Compensation of about €12.9 million has been paid to members of Drumcondra and District Credit Union following its collapse earlier this month after efforts to fold its business into a stronger peer failed.
Payment by cheque has been issued to 4,600 members of the Credit Union while the total compensation represents over 95 per cent of eligible deposits covered under the State's deposit guarantee scheme, according to the Central Bank of Ireland.
The deposit guarantee scheme protects up to €100,000 per depositor per credit institution authorised in the Republic.
The Central Bank noted that, in certain cases, the scheme may require additional information before payments can be made, “for example, in the case of a deceased member’s estate or if updated address details are required”.
The scheme was invoked on July 2nd when provisional liquidators were appointed to the credit union. The north Dublin lender was unable to secure enough funding to bolster its financial position to complete a merger.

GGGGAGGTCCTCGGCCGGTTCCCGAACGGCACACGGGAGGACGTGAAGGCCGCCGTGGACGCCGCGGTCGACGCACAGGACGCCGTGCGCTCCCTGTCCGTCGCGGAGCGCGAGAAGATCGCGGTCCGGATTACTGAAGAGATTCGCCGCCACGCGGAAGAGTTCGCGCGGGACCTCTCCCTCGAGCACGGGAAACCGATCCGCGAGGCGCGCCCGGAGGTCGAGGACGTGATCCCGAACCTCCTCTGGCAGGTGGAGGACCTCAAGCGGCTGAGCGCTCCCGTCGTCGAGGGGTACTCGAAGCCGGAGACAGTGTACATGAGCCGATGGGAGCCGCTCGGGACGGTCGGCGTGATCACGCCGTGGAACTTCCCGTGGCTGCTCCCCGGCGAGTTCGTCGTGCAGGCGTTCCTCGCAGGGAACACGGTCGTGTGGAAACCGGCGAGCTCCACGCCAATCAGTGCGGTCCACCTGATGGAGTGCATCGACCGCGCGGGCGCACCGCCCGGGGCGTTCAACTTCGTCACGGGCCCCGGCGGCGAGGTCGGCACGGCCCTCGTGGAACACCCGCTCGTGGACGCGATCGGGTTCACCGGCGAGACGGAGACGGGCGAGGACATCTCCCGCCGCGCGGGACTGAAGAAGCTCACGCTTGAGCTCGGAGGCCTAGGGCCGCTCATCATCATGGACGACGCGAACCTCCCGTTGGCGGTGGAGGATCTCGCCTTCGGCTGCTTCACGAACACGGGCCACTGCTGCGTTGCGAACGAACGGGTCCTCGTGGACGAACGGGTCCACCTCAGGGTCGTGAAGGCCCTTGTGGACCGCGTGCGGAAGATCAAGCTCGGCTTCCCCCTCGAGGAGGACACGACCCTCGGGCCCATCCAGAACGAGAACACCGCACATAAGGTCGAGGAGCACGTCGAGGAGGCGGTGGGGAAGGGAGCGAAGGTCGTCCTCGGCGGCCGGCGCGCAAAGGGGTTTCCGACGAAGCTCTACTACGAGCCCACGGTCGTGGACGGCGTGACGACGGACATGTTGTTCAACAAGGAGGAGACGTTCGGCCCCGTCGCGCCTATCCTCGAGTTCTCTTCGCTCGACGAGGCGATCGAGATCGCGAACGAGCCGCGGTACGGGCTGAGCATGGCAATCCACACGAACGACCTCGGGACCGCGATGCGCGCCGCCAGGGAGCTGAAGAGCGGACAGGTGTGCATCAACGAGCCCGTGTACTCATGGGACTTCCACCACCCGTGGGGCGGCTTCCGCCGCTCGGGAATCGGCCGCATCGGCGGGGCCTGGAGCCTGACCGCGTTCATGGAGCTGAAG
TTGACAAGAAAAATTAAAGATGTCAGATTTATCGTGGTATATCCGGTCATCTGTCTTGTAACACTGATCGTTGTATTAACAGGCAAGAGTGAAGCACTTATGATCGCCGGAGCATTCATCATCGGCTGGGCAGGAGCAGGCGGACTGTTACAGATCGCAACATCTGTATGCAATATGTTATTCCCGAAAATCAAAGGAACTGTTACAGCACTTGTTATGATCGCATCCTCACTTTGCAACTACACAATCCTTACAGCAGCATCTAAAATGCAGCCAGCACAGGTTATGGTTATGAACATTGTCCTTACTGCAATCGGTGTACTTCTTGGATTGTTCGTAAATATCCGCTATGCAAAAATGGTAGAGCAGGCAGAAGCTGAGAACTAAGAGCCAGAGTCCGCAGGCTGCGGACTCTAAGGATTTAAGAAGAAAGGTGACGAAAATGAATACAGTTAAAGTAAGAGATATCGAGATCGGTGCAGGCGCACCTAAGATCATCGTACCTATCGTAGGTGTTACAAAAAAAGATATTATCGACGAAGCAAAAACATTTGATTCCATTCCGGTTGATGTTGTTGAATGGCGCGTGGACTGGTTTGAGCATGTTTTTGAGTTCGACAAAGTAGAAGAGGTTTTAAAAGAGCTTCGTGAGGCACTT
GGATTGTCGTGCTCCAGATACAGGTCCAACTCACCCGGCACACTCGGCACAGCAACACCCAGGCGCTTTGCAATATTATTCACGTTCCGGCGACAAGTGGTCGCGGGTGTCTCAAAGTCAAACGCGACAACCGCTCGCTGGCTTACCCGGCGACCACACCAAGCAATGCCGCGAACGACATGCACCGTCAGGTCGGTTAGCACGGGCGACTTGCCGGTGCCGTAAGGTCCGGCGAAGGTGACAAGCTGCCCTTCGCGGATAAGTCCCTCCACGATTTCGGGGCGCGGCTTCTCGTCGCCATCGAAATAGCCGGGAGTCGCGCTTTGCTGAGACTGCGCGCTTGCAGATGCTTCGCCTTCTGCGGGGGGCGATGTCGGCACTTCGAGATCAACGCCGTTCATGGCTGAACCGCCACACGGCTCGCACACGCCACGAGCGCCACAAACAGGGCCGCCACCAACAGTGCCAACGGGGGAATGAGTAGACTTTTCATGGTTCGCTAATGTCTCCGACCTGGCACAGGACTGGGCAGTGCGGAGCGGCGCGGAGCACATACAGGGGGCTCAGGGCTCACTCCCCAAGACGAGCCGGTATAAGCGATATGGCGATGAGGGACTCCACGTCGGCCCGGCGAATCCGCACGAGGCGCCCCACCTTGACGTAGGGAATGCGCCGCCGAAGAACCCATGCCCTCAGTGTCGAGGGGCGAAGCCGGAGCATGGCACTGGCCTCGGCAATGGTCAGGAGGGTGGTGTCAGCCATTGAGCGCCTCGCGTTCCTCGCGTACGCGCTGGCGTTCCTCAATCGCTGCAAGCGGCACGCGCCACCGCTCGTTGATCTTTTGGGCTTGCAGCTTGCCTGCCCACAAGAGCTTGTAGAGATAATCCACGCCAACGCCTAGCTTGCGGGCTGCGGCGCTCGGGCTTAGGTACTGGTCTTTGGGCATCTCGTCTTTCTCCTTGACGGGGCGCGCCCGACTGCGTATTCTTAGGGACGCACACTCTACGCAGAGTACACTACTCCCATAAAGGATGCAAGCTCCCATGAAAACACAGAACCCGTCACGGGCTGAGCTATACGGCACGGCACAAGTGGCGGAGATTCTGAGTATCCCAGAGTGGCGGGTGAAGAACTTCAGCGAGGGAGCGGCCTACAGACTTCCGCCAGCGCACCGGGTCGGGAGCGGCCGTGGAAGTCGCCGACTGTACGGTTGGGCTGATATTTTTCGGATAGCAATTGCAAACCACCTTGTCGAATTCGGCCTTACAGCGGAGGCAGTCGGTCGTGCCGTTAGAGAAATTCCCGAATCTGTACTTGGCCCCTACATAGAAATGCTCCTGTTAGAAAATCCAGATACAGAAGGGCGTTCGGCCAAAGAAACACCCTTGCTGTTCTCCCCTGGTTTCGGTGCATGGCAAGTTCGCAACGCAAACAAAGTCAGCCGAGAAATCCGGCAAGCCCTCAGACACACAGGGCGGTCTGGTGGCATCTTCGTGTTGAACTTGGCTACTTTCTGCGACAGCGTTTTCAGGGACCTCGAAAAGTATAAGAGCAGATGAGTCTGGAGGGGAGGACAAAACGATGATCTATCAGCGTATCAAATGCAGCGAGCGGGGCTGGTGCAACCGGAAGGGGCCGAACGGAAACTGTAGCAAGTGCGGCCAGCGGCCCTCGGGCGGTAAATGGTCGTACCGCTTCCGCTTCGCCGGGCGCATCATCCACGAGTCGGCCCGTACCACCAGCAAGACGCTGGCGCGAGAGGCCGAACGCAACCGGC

Last year, the organisation, more commonly known as the Drumcondra Credit Union, told its members they would have to reduce their savings to €15,000 as part of a move by a number of credit unions to impose maximum deposit limits at a time when the sector was struggling to lend on money.
Four years ago, Drumcondra needed a bailout from the Irish League of Credit Unions to restore its capital level to the minimum regulatory requirement of 10 per cent of total assets, after suffering “considerable impairments” to its assets, the Central Bank said. These related primarily to its premises.
The collapse of Drumcondra Credit Union marks the fifth time the deposit guarantee scheme has been invoked.
The Central Bank said members should start receiving their payments “shortly”.